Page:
Nor are the Syrians, under whose boot Lebanon has inexorably fallen, even once identified as "occupiers." Rather Syria is said, in passing, to have "35,000 soldiers in Lebanon." That and no more describes the gradual dominion of Syria over a Lebanon it deems properly part of its own state.
And so it goes for Discovery’s second segment, entitled "Road to Palestine," whose thrust again is to challenge the legitimacy of Israel at the bedrock issue of who owns the land. Property deeds are produced by Arabs to show ownership of Israeli land and stories recounted of Arab dispossession, while Jews in Israel are, in turn, shown to be displaced from Poland. Brooklyn-accented settlers proclaim exclusive Jewish claims to the land. Of Jerusalem Fisk bluntly states, the city was "illegally annexed by Israel which still claims it to be its eternal and unified capital." It hardly need be said that Fisk omits such proof of the long-standing and often dominant Jewish presence in Jerusalem as the evidence of numerous surveys and censuses. In the modern era, for example, Jews have since 1870 once again been a majority in the city.
But Fisk prefers the florid anecdote. He dwells at length on the case of Mohammed Khatib, an Arab whose land has allegedly been stolen by Israel for a "settlement" near Jerusalem. Fisk’s camera sweeps across the skyline as he intones that "huge Jewish settlements built on Palestinian land are now cities. A ring of Israeli concrete around Jerusalem. It takes a brave Palestinian to hold out here, to cling onto his own land in the face of Israel's expanding settlements. But in this little patch of orchard is a family that has refused to leave its land, despite an order to get out." In a vivid shot he juxtaposes two Arabs in traditional dress against a backdrop of thunderous earth-moving machines.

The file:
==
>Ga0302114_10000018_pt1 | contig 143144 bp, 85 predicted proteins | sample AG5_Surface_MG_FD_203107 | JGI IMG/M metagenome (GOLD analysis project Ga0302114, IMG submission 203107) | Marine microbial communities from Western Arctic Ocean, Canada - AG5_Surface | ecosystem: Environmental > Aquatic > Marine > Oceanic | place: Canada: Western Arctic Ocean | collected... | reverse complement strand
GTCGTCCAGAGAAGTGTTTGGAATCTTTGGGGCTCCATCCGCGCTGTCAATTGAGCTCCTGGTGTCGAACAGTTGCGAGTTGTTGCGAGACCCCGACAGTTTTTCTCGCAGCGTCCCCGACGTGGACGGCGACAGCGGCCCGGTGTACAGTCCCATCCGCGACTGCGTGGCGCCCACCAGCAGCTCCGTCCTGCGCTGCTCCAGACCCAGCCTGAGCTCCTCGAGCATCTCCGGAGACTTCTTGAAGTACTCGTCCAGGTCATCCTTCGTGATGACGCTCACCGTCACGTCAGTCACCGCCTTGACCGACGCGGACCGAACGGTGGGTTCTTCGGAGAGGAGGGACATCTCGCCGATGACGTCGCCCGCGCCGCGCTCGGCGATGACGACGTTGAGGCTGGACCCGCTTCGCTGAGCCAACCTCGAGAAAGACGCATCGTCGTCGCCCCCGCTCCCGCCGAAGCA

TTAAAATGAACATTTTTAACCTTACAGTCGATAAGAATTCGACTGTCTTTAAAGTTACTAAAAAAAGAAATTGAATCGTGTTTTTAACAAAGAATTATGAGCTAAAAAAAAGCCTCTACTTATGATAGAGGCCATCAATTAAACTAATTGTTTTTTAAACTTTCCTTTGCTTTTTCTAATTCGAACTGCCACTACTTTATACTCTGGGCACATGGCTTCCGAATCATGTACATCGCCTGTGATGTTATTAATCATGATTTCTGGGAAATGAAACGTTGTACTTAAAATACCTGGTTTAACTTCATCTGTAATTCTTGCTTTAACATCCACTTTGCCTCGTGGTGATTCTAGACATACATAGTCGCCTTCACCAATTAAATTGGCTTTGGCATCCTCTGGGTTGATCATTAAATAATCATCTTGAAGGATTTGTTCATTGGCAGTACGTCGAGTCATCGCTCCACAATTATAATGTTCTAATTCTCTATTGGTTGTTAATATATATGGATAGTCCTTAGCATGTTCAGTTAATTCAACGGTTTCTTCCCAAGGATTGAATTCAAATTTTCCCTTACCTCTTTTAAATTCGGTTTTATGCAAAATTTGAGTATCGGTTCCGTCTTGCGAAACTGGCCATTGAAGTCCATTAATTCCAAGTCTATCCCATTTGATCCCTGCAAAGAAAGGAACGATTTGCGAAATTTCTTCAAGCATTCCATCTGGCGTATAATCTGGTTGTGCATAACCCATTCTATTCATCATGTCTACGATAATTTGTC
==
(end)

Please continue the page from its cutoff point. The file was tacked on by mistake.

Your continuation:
On viewing the film Mickey Molad, an Israeli whom Fisk interviewed about the Khatib case, expressed astonishment at Fisk's attempt to deceive viewers. Molad had explained on camera that most of the land taken by eminent domain for the development project in question was from Jewish owners, several of them wealthy and prominent, and that all owners were financially compensated. While Fisk emphasizes in emotional scenes the authenticity of Khatib's claim to his land — implying the Israelis had disputed it and seized his property as a result — nothing of the sort occurred. Israel had not questioned his claims but had taken his land for public use just as it had taken the land of his mainly Jewish neighbors. Fisk smeared Israel by deleting Molad's key remarks.
Historian David Pryce-Jones has written of Fisk's uniformly anti-Western positions and intrusive self-dramatizing: The reporter "habitually places himself not at all on the edge of his story but at the centre of his story, not really reporting on others but on himself." In the case of "Beirut to Bosnia" reporting on himself meant a ruthless promotion of his personal hostility toward Israel in films that were propaganda tracts, not documentaries. It is to be hoped that a network of serious purpose such as the Discovery Channel will take a close look at how it came to be used as a forum by a known propagandist such as Robert Fisk, and in the future will
air balanced and accurate programs that advance public understanding of the Middle East.